Academic journal article Journal of Historical Research in Music Education

"Good Legong Dancers Were Given an Arduous Program of Training:" Music Education in Bali in the 1930s

Academic journal article Journal of Historical Research in Music Education

"Good Legong Dancers Were Given an Arduous Program of Training:" Music Education in Bali in the 1930s

Article excerpt


In the 1930s, the Indonesian island of Bali was perceived as an exotic paradise for tourists and a research site for anthropologists, artists, and musicians. (1) Musical activity was one of the major topics these researchers studied and wrote about, and one of the aspects of musical life in Bali that occupied them was the teaching of music and dance. Even though few of these researchers were trained as musicians or music educators, their writings provide a picture of how music and dance were taught in that time and place. The following discussion collates and interprets comments of a number of researchers on the teaching of music and dance in Bali in the 1930s and compares that situation with current practices. While the teaching methods used in 1930s Bali are quite similar to those used now, changes in the contexts of learning have taken place.

This study uses the accepted method of locating and coding references to the teaching of music and dance in texts written by researchers of the time. These texts cover anthropology, music, sociology, and travel writing; often references to music, dance, and to teaching of them are almost incidental. To present these writers' descriptions, it has been necessary to work from quotes. Quotes are provided in full so that readers can see the original information and also experience the style and scope of anthropological thinking of the 1930s. This provides an integral historical insight and foregrounds the original sources that have been used.

The writers quoted in this article are American anthropologists Jane Belo and Margaret Mead, English anthropologist Gregory Bateson (married to Mead at the time), English dance writer Beryl de Zoete, German artist Walter Spies, Mexican artist Miguel Covarrubias, and Canadian composer Colin McPhee (Belo's husband). While these authors were all researching in the 1930s, many of their writings did not appear until some decades later. This, and various reissued editions of their work, explains the later publication dates cited.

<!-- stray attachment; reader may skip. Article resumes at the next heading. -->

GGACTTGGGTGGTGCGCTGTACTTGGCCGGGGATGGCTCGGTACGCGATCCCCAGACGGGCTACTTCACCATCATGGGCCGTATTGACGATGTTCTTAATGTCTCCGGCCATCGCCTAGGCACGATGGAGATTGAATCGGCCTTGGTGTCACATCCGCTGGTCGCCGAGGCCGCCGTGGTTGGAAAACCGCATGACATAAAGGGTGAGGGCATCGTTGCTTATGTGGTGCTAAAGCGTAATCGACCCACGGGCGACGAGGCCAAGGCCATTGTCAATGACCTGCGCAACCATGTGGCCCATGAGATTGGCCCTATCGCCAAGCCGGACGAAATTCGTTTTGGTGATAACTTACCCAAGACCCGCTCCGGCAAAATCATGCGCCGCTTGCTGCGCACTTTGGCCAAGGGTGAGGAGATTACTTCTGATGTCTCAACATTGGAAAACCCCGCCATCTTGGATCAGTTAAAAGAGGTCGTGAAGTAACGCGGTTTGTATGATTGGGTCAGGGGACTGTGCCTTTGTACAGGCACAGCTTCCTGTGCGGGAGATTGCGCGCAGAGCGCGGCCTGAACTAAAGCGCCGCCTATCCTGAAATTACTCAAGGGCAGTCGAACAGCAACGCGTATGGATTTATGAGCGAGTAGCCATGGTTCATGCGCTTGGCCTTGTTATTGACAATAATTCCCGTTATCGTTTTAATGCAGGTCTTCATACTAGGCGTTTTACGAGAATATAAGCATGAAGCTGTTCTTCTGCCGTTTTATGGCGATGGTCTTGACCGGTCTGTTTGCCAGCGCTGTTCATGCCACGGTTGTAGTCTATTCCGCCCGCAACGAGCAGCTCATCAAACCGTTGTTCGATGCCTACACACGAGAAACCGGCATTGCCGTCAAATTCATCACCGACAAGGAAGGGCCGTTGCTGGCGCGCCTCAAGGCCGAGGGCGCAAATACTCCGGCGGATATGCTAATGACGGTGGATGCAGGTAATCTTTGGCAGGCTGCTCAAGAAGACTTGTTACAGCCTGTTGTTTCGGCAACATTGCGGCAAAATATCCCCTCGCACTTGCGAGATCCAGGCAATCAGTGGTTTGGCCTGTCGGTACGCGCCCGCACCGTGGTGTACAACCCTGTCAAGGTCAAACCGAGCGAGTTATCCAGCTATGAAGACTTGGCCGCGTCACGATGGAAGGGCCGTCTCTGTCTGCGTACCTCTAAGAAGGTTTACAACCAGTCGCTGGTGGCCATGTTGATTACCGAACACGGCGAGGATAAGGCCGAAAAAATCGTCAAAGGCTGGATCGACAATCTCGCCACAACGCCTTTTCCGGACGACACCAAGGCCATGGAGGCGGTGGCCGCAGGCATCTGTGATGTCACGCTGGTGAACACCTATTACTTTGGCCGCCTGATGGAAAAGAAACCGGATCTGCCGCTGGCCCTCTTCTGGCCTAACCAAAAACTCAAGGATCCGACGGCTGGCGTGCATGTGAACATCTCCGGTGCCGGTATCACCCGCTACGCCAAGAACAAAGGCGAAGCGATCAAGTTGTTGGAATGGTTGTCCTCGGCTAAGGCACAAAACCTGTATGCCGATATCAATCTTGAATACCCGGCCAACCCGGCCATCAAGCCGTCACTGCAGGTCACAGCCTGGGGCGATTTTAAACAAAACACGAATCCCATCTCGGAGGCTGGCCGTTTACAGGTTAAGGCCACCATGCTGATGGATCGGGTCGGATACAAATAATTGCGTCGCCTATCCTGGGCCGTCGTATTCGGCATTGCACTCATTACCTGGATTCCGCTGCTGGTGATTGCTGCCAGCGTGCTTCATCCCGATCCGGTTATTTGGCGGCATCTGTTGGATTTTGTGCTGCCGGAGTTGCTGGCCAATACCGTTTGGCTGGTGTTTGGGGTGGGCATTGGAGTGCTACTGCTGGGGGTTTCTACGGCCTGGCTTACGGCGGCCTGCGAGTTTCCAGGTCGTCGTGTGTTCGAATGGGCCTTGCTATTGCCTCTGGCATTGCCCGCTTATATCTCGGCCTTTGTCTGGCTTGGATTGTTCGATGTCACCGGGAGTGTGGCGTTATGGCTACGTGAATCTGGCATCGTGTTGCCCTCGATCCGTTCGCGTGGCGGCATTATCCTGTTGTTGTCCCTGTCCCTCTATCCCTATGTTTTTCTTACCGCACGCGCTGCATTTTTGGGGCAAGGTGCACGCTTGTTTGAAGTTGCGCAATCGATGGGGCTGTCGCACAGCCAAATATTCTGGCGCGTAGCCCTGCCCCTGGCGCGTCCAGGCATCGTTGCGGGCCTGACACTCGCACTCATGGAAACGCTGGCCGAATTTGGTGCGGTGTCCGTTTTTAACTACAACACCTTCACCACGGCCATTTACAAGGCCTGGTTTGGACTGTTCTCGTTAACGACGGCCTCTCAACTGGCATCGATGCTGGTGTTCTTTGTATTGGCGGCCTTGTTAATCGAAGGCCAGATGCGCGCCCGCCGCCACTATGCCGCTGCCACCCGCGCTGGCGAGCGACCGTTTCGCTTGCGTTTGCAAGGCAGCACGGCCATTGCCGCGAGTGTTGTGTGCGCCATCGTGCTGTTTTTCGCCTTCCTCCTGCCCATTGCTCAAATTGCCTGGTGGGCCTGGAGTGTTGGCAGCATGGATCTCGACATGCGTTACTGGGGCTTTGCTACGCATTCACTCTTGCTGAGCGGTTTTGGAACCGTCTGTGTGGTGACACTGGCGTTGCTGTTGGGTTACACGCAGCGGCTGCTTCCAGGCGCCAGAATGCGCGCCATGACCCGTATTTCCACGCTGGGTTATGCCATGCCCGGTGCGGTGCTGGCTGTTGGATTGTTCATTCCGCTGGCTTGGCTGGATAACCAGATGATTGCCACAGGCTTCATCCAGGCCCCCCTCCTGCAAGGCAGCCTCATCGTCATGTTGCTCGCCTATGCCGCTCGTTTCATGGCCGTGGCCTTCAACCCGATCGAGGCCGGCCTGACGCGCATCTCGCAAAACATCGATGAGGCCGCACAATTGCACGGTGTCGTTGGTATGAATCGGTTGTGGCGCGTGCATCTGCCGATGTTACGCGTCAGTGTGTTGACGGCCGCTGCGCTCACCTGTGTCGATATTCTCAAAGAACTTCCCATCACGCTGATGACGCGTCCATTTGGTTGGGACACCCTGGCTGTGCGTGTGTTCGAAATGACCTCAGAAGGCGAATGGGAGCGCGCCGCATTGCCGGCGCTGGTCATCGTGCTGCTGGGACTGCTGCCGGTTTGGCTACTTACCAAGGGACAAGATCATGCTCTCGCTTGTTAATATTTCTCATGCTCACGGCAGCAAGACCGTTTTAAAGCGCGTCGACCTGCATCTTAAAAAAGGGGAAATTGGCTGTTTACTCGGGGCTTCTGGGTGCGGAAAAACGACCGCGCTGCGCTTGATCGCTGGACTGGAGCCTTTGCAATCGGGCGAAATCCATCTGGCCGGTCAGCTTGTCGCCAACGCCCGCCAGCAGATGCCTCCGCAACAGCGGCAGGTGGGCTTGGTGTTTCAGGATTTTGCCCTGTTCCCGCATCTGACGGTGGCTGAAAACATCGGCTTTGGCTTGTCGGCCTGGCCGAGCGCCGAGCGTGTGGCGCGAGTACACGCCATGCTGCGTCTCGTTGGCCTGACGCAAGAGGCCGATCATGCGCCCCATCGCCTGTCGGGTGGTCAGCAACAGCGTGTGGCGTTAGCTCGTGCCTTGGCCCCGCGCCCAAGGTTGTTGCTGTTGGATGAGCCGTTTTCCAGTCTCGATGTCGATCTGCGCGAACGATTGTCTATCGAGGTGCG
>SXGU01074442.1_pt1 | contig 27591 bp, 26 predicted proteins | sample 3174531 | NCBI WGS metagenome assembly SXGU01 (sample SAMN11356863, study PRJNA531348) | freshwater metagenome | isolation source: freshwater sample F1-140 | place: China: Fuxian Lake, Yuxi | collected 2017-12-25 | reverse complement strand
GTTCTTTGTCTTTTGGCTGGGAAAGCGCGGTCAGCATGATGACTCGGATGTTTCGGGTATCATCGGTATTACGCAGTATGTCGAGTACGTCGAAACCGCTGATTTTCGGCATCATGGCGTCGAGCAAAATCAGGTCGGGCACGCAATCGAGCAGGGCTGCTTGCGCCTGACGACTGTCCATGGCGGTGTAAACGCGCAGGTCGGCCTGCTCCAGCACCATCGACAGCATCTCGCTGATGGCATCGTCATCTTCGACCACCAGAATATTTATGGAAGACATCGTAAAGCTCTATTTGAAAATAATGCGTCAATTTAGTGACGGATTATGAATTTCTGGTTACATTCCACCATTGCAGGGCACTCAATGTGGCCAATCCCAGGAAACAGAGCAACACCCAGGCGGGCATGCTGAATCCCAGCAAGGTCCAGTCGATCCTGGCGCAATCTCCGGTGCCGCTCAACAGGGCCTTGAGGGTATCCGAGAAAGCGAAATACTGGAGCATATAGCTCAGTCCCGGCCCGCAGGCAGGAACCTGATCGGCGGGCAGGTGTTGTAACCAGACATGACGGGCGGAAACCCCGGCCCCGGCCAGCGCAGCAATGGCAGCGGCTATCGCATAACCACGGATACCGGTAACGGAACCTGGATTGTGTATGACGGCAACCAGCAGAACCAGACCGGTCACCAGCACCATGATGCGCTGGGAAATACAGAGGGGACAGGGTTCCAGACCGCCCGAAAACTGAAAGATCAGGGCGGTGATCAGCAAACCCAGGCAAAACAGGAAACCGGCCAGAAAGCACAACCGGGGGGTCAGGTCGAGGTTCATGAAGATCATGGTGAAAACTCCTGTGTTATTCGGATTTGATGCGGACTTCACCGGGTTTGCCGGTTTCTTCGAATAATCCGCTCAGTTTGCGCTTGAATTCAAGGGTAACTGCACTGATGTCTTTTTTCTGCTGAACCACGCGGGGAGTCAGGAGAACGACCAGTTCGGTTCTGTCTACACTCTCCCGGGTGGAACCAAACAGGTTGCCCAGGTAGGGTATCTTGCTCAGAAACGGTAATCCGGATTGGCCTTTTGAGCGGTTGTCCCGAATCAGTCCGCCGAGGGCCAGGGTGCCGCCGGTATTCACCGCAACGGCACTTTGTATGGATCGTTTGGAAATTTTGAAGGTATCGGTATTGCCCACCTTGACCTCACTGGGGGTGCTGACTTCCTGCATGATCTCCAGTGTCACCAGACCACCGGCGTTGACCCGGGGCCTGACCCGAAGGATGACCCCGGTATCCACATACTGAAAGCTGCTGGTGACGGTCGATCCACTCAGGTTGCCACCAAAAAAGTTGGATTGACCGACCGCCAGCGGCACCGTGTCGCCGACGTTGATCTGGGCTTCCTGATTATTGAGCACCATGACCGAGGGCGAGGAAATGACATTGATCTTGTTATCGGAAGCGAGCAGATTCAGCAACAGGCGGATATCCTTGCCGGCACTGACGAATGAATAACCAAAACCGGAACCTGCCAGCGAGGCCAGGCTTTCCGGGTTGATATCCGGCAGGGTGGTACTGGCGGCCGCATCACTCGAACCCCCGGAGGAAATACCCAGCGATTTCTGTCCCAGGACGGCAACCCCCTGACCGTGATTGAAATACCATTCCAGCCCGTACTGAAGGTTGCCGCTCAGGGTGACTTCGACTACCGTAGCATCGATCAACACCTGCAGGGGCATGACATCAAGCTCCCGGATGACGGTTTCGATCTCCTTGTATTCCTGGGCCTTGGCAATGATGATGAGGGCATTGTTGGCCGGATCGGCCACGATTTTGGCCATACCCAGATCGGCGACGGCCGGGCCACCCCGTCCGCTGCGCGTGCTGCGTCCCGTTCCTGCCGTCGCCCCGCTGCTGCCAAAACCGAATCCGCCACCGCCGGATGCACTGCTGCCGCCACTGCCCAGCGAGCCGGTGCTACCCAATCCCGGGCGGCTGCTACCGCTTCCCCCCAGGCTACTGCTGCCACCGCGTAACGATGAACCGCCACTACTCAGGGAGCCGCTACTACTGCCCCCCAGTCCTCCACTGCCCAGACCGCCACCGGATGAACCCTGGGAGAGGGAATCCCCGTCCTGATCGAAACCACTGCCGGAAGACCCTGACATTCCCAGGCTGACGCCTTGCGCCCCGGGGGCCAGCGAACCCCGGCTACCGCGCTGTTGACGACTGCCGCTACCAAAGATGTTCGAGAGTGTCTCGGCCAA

In 1930s Bali, schooling was rudimentary and attendance was voluntary. But teaching and learning music and dance were important aspects of people's lives. Because of these factors, music education in this article is defined as activities through which Balinese people of the 1930s learned to dance or play a musical instrument. Transmission of Balinese music and dance was at that time (and largely remains today) a matter of oral/aural tradition, rote learning, and imitation of models provided by experts. This style of music education has its own characteristics which can be listed, analyzed, and compared with those used in Bali today. In the historical literature of non-Western music, such a body of information on how music and dance were taught and learned in a specific decade is rare. Most writers provide information on scales, rhythmic practices, and musical structures rather than ways in which music was passed from one person to another.(2)

But writers talking about Bali did describe how music and dance were taught and learned. That they did so indicates that teaching and learning of music and dance were widespread, regular, and common occurrences; that teachers were identified and recognised for their work; that for anthropologists, the teaching of music and dance was a part of everyday Balinese life that contributed to the picture these anthropologists were keen to relay to their readers in the educated Western world; that like so many aspects of Balinese life, this activity was carried out in public, readily noticed and observable; that learning to play an instrument or to dance was valued; that the teaching and learning of music and dance could be used to exemplify aspects of Balinese day to day life, especially village social structures and their expectations and gender roles; and that identifiable characteristics of the undertaking could be observed and described which constituted an unwritten, but time honored, system for training performers. …

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